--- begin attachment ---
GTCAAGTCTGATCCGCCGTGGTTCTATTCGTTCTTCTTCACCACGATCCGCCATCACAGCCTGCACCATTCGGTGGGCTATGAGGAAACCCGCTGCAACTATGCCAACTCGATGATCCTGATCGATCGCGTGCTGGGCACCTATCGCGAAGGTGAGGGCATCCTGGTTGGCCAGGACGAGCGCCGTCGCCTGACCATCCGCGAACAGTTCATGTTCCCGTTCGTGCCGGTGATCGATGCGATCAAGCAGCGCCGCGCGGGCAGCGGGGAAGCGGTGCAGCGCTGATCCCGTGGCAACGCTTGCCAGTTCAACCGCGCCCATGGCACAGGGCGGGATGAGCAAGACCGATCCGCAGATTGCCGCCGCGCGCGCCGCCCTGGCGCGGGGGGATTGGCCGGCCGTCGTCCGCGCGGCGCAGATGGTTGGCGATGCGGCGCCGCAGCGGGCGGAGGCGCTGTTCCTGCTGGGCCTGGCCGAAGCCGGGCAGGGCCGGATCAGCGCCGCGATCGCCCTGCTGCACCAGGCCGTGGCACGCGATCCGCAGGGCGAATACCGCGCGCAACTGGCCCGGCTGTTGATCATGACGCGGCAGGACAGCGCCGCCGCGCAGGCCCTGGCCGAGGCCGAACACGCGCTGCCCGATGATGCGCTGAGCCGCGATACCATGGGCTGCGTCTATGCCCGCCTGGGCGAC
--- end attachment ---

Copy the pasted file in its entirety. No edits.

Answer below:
GTCAAGTCTGATCCGCCGTGGTTCTATTCGTTCTTCTTCACCACGATCCGCCATCACAGCCTGCACCATTCGGTGGGCTATGAGGAAACCCGCTGCAACTATGCCAACTCGATGATCCTGATCGATCGCGTGCTGGGCACCTATCGCGAAGGTGAGGGCATCCTGGTTGGCCAGGACGAGCGCCGTCGCCTGACCATCCGCGAACAGTTCATGTTCCCGTTCGTGCCGGTGATCGATGCGATCAAGCAGCGCCGCGCGGGCAGCGGGGAAGCGGTGCAGCGCTGATCCCGTGGCAACGCTTGCCAGTTCAACCGCGCCCATGGCACAGGGCGGGATGAGCAAGACCGATCCGCAGATTGCCGCCGCGCGCGCCGCCCTGGCGCGGGGGGATTGGCCGGCCGTCGTCCGCGCGGCGCAGATGGTTGGCGATGCGGCGCCGCAGCGGGCGGAGGCGCTGTTCCTGCTGGGCCTGGCCGAAGCCGGGCAGGGCCGGATCAGCGCCGCGATCGCCCTGCTGCACCAGGCCGTGGCACGCGATCCGCAGGGCGAATACCGCGCGCAACTGGCCCGGCTGTTGATCATGACGCGGCAGGACAGCGCCGCCGCGCAGGCCCTGGCCGAGGCCGAACACGCGCTGCCCGATGATGCGCTGAGCCGCGATACCATGGGCTGCGTCTATGCCCGCCTGGGCGAC